"Me da la Cabeza de Juan Bautista" : Oils & egg-tempera on canvas : 97 x 55 cm
Copyright © 2010 by Martin Herbert
Technique is an important part of my practice.  When trying to evoke an emotional response, the response is unavoidably affected by the medium and execution of the painting.  There are many traditional ways in which the viewer is affected indirectly by the technique and materials used.  As an art-viewing collective we may react differently to a painting in acrylics to one in oils (the medium is more modern and plastic, so the piece may not be as worthy).  We react differently to a drawing in pencil to one in a child's crayons.  We certainly react differently to a painting done on a computer than we do to one done entirely in traditional media.  In general, if the art is representational, we react 'better' to a piece which is painted with a high degree of technical skill than we do to one which is 'messy', regardless of the message.  If the art is more 'emotional' in content, then we may consider a loose ('messy'!) expressionist style a good thing as a painstaking meticulous technique might smack of emotional detachment.  If the piece is 'industrial' in character, then digital art is no bad thing.

"A Thing of Hair and Feathers" : Ink & sanguine pencil on tempera-washed paper :
11" x 14" : Copyright © 2010 by Martin Herbert
One thing I try to do in painting is to mix the techniques - to use media which are unexpected and unpredictable for the particular subject in question.  I use digital, computer-generated, mathematically based shapes to make metamorphosing organic objects reminiscent of plants, seeds and microscopic sea creatures.  I use traditional 'old-master' oil and tempera media to make paintings which also contain whimsical references in archaic typefaces.  Meticulous representational work is used to portray the fantastic in the manner of the Visionary and Symbolist schools, reminiscent of Ernst Fuch´s 'Fantastic Realism'.  Bringing an ironic, fantastical or mythical (or archetypal) element into a superficially realistic painting, or using a computer to generate something which looks like an 18th century engraving, but one so complex it could not have been traced by hand, provides that slightly unsettling element which (see above) makes the viewer say "Hey, what was that?", and go back for another look.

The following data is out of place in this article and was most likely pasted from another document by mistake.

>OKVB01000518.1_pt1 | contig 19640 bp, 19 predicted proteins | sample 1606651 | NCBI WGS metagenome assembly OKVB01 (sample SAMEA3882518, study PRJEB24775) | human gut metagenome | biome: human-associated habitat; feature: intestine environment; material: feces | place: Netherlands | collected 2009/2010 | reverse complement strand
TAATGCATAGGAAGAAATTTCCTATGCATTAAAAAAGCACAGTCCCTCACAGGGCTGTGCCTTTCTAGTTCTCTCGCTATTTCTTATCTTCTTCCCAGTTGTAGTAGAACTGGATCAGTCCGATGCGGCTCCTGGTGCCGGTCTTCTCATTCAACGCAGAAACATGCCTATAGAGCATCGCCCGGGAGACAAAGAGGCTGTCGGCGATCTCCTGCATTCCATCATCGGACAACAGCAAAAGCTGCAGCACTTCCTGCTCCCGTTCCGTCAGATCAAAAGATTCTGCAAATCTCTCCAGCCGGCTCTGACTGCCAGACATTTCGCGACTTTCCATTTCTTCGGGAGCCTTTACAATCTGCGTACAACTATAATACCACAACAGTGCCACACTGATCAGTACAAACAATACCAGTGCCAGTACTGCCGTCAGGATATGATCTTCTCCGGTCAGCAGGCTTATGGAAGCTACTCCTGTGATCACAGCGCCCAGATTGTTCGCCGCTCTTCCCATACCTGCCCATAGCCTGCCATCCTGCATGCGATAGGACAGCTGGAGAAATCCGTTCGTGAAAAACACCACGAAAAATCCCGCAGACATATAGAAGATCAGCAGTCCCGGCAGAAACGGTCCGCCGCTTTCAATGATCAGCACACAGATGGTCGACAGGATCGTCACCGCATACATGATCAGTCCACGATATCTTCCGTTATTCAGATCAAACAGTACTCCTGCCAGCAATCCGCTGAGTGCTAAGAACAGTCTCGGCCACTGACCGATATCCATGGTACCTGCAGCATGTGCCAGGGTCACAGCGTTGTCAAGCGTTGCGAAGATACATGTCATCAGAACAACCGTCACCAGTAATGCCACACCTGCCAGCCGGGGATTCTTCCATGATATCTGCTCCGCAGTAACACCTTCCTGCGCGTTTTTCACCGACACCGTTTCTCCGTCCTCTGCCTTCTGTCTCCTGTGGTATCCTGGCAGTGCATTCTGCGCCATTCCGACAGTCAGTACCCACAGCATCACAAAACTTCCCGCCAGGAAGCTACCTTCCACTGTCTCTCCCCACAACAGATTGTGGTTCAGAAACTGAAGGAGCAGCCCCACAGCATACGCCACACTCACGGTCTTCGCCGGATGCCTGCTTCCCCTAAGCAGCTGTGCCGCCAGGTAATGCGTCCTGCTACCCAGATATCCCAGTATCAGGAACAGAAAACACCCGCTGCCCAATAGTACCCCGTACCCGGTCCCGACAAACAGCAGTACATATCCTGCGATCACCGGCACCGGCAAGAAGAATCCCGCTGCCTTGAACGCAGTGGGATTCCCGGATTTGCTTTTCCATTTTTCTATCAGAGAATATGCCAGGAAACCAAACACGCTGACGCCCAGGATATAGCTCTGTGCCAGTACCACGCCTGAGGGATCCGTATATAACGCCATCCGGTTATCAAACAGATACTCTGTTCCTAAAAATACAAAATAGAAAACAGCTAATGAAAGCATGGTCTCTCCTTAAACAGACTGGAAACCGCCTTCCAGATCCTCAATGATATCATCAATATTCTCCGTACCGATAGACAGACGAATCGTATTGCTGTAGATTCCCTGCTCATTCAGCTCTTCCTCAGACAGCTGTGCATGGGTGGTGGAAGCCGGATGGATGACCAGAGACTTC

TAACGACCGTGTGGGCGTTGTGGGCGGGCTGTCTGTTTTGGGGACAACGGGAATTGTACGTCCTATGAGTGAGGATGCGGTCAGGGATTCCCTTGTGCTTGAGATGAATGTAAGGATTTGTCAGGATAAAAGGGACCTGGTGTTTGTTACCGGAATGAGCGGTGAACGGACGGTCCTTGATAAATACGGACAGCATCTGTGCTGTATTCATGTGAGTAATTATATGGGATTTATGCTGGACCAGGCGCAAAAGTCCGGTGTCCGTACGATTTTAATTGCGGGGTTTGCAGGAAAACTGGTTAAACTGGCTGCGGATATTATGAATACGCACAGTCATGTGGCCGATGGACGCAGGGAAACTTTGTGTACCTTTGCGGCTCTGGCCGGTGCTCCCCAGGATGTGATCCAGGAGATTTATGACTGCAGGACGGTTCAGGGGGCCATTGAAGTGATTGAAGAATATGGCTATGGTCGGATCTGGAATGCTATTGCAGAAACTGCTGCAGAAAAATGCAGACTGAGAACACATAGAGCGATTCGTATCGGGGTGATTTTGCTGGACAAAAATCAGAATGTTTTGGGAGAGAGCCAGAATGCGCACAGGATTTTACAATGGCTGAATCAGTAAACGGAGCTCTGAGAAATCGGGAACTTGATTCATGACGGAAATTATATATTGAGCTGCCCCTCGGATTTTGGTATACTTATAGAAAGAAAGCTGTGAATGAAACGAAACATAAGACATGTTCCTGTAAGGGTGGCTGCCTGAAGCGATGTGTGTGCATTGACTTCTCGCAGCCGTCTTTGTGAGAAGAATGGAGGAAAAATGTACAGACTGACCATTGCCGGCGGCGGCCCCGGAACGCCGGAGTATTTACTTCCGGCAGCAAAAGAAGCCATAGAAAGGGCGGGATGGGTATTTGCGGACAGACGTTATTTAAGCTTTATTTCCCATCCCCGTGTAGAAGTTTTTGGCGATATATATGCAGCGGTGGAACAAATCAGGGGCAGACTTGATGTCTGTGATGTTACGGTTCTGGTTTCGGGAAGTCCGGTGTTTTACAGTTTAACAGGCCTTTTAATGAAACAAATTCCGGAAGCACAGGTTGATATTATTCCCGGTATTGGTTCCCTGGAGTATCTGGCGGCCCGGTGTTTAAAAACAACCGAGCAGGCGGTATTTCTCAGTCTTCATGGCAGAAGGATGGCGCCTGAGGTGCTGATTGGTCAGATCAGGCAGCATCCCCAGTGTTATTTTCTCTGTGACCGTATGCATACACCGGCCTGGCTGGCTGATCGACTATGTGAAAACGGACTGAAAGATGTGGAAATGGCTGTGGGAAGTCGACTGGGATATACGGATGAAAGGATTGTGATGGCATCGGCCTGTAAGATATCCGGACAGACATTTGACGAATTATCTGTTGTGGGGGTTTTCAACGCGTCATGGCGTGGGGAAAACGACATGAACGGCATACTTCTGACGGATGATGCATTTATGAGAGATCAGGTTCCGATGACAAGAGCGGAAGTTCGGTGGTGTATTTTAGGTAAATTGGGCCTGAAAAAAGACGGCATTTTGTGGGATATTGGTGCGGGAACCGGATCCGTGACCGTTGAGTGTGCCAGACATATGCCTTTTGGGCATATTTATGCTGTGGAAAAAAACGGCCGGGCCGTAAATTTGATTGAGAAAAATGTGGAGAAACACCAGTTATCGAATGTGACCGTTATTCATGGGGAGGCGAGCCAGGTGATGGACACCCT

"The Last Rabbit" : Oil on canvas, 2000 : Mark Ryden
Please visit the artist's website for more